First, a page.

It’s almost 25 years since the Good Friday Agreement was signed, ushering in an era of peace in Northern Ireland. The Northern Ireland Assembly was established, the Royal Ulster Constabulary (RUC) became the Police Service of Northern Ireland (PSNI), paramilitaries decommissioned thousands of weapons. But as we hit that anniversary, the promised sunlit uplands are still distant for some communities. The shadow of the Troubles is long, and many of the old power structures remain in place. Against this contemporary backdrop, the BBC’s new drama, Blue Lights, starring Sian Brooke, follows rookie PSNI officers in Belfast, a city where they still face unique challenges – and danger.
Like many who aren’t from Northern Ireland, Brooke says she didn’t really understand the complexities of the situation until she started work on the series.
“I didn’t understand the human side of it, I suppose,” she explains. “I didn’t have a deeper understanding of how it really weaves into people’s lives.”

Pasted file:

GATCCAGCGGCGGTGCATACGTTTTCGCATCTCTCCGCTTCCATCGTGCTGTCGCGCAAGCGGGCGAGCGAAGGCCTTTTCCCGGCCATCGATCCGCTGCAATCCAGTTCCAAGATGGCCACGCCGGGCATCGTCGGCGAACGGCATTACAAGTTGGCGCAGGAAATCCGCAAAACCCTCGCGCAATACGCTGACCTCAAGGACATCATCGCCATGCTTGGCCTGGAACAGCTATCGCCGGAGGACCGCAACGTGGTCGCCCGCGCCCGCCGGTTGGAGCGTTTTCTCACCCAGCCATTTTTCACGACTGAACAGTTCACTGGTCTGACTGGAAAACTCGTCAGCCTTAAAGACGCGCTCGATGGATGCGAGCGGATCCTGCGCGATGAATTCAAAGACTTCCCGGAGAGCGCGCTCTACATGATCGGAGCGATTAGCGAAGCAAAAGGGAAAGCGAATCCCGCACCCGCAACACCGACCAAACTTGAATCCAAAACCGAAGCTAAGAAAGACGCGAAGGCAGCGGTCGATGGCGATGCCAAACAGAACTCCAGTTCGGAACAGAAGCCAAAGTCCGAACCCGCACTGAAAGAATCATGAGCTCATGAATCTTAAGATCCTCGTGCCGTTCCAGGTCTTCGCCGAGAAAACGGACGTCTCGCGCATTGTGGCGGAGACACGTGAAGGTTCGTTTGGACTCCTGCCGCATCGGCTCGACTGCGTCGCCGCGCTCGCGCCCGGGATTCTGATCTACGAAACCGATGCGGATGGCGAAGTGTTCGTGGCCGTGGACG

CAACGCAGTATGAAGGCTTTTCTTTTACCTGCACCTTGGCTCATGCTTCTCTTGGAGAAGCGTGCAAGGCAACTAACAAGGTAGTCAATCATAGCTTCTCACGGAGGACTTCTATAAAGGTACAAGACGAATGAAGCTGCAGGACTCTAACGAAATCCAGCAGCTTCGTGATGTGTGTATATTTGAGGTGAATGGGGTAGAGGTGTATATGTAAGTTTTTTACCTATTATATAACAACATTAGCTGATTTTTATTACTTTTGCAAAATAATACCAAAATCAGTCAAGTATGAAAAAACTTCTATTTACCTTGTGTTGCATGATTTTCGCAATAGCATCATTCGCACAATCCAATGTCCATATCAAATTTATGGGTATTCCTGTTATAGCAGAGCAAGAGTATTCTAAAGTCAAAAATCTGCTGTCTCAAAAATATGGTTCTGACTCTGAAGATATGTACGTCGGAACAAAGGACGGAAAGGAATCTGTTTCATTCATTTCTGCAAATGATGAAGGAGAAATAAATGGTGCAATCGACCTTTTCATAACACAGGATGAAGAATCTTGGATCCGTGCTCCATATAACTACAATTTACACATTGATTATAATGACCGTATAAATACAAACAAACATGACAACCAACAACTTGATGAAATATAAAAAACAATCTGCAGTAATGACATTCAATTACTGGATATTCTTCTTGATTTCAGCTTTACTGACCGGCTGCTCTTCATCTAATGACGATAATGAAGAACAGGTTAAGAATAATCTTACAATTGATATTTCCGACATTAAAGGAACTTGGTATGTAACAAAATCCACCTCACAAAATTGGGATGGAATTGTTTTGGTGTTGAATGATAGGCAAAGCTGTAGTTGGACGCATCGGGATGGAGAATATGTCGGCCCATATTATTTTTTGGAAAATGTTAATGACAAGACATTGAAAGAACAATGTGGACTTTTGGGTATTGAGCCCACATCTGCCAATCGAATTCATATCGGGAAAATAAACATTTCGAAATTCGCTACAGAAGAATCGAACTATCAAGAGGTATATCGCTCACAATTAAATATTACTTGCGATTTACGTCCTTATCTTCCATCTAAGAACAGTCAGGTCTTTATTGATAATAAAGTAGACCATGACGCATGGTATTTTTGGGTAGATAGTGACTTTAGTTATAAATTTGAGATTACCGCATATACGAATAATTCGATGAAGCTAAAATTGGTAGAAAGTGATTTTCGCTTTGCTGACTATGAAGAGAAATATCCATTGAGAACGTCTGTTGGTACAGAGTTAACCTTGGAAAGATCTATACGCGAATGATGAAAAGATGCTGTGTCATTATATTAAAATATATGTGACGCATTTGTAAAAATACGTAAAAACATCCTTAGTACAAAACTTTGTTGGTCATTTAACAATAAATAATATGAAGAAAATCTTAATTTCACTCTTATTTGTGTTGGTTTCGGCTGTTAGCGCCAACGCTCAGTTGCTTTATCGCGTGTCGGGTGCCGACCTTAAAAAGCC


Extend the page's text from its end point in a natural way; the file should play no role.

Blue Lights is Sian Brooke’s first major leading role after appearing in some of the biggest series on UK TV, including House of the Dragon, Good Omens, Apple TV’s Trying and a very memorable turn as Sherlock’s sister Eurus in the Benedict Cumberbatch series. “In Sherlock I played a complete psychopath,” she says. “I don’t know what it says about me, but I loved playing a psychopath. You get to behave so outrageously, and do things you would never ever dream of doing in real life.”
Written by ex-Panorama documentary makers Declan Lawn and Adam Patterson, both from Northern Ireland, Blue Lights is very much grounded in reality. To this Belfast-born reporter at least, it feels impressively authentic. As the minds behind The Salisbury Poisonings – the BBC’s most watched drama of 2020 – Lawn and Patterson also know how to turn complicated real-life events into watchable telly.
“That’s the beauty of Adam and Declan’s writing,” says Brooke. “They know the mechanics of how that city lives and breathes. They were investigative journalists, so they’re curious with their research and I think that shows.”